The waiter looks at us confused, as always. Again we need to explain that we share every plate between the two of us. Straight to the point, we are not big fans of the ”Joey doesn’t share food” mindset and see only positive outcomes when you do share. It allows you to taste and enjoy multiple dishes, but even more importantly, it becomes a shared experience that creates a connection between the eaters.

In Cyprus they know the Meze through and through and there is no surprise or confusion even if we share something else. We usually even get an (unnecessary) extra set of plates to make it easier to share.

The Cypriot Meze is a beautiful thing and in our weeks of travel we have seen our fair share of them. Our own first experience was an unexpected surprise on our second day in Cyprus. In broken English the cook asked us if we wanted to eat. Well, we were in their restaurant for a reason. Beside it being one of the few places to eat around the small village, all local residents highly recommended the place. The next question was: ”Good food? Full?” We nodded and she disappeared.

This time it was our turn to be confused. Unsure if the woman had understood what we wanted we waited, expecting her to return with a menu of some sort. Empty plates were brought to the table, indicating that there was food on the way. Shortly after a young waitress came with three small plates with different dishes. Both thinking that we were brought a starter, we dug in. Were we wrong! Soon more plates came in. And more and more. The entire six seat table was filled for just the two of us sharing.
As we ate our way through a large group came in, cyclists we heard later. They seemed to know what to expect. Plate after plate came to the table as they shared and laughed. No menu was ever seen. But even more beautiful: the host joined their table, where the cook joined ours.
Talking about food suddenly became as easy as talking about the weather. Everyone ate the same, tasted the same. With this simple example we were shown yet again how easy it is to connect with one another over a shared experience.

This of course is true for every shared experience. All teambuilding works for a large part on this simple principle. As long as it’s new or different than usual, it’s enough to connect over. It doesn’t matter if you just met someone or have been married for a hundred years, every new shared experience is an opportunity to (re)connect.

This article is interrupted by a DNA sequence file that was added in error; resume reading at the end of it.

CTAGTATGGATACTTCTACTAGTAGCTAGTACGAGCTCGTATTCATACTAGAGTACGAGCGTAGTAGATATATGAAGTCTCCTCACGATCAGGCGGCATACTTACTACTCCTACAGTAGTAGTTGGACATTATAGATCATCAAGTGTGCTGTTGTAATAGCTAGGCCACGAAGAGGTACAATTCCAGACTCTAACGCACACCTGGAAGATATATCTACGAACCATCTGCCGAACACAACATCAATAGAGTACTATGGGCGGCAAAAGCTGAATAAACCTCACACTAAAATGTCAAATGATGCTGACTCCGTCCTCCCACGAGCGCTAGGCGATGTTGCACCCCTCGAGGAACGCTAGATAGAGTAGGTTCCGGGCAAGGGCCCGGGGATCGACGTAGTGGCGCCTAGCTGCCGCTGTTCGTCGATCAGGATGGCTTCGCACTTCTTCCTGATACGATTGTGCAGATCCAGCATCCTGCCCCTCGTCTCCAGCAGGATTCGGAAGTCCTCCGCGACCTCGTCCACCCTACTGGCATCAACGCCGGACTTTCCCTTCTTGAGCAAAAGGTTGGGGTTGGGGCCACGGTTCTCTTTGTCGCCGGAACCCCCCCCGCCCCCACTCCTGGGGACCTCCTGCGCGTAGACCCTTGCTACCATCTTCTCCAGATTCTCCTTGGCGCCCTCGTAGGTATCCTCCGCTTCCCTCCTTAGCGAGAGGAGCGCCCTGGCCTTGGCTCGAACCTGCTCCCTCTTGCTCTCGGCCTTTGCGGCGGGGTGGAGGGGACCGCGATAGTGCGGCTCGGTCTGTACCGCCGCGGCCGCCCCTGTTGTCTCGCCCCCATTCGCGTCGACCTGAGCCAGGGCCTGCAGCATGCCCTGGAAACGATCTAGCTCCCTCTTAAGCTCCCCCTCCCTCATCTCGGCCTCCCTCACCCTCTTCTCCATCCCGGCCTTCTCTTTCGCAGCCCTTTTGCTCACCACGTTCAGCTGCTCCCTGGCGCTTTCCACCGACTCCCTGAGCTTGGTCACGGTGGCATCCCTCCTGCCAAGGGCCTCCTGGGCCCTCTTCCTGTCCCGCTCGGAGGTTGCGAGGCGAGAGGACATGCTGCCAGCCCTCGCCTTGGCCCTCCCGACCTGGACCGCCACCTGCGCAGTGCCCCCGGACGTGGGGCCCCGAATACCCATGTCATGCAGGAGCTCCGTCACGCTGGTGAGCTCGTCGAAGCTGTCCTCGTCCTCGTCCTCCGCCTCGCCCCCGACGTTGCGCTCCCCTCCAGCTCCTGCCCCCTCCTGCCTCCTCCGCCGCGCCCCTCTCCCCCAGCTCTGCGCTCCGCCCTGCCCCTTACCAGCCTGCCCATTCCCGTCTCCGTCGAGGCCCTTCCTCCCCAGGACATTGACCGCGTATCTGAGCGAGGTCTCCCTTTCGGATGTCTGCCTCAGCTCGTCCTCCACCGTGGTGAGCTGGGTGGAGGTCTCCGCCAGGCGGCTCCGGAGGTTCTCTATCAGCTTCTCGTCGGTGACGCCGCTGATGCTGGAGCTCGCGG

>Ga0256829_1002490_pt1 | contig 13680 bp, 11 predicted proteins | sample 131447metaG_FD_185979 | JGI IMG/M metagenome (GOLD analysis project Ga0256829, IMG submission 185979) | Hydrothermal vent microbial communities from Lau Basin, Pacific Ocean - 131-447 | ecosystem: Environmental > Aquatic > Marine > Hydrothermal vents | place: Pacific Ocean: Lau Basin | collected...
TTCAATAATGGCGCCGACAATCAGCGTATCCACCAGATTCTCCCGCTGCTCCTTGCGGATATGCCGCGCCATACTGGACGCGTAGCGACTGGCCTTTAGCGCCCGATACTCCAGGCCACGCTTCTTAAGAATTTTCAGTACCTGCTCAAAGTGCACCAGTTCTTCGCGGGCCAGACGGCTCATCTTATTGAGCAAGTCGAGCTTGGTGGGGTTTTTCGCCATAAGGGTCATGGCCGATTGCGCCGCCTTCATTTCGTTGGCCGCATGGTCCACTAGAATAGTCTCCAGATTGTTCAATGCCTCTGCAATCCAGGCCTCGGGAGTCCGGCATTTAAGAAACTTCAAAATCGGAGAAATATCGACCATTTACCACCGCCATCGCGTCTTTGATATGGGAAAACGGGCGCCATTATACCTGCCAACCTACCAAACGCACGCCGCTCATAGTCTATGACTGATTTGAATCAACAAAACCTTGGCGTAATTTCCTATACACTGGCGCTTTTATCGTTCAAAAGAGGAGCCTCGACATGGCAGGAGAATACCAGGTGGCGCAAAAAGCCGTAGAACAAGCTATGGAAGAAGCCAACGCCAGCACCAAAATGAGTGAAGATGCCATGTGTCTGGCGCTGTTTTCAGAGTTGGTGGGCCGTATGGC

Sharing and tasting the same food, doing a yoga practice together or even partner yoga with actual physical contact may be some of the most pleasant and easiest ways to make such a connection. Mostly because all these things bring forth an important second aspect: being in the moment. Almost every moment of the day we are working on either our future or our past. Therefore it’s easy to meet with someone but not connect, even if you see each other every single day. In order to connect both minds need to arrive in the present moment.

In Dutch restaurants it’s simple to take the easy route and order a separate plate for each of you. Perhaps taking a small bite from the other’s plate to “taste” it. But many people are afraid the other will empty “their” plate and protect it as if their lives depended on it. Keeping their experiences separate. I wonder if this is why we spot many people in restaurants staring at their phones while sharing their table with another person. They are together, yet not connected.

Maybe next time when you go out with a friend, date, spouse, sibling or parent, choose your plates together (this is where the connecting starts) and choose dishes you both like. When the waiter asks you where to place the plates tell them to “just put it down. We’re sharing.” and watch the confusion. Try switching the plates around as you’re eating and discuss the set of flavours. Or bring the experience to your own kitchen and try out new recipes together (here are some of our own surprising recipes!). Not only will you have tasted more at the end of the evening, most likely you will have connected better with the person you’ve been eating with.

About Primal Beings:

Mark is a passionate cook through and through with great affection for using the freshest produce. He studied Western science and Eastern philosophy, in relation to the effect food has on the physical and emotional systems, and brought these together in the kitchen. Mark is a grounded nutrition specialist, personal coach and trainer.

Kimi is a well traveled woman in search of flavors and inspiration while learning about cultures, customs, and mindfulness. Always sharing knowledge from her own experiences in different corners of the world. She is a movement artist with a big appetite for not only knowledge and personal growth, but also for what Mark conjures up in his kitchen.

Together we are the Heart and Mind of Primal Beings.

Our Mission is to bring people closer in connection to themselves through movement, nutrition, and relaxation. These are the three pillars of Primal Beings.

Educating others to become more aware of our subconscious decisions to subsequently improve the quality and understanding of life.

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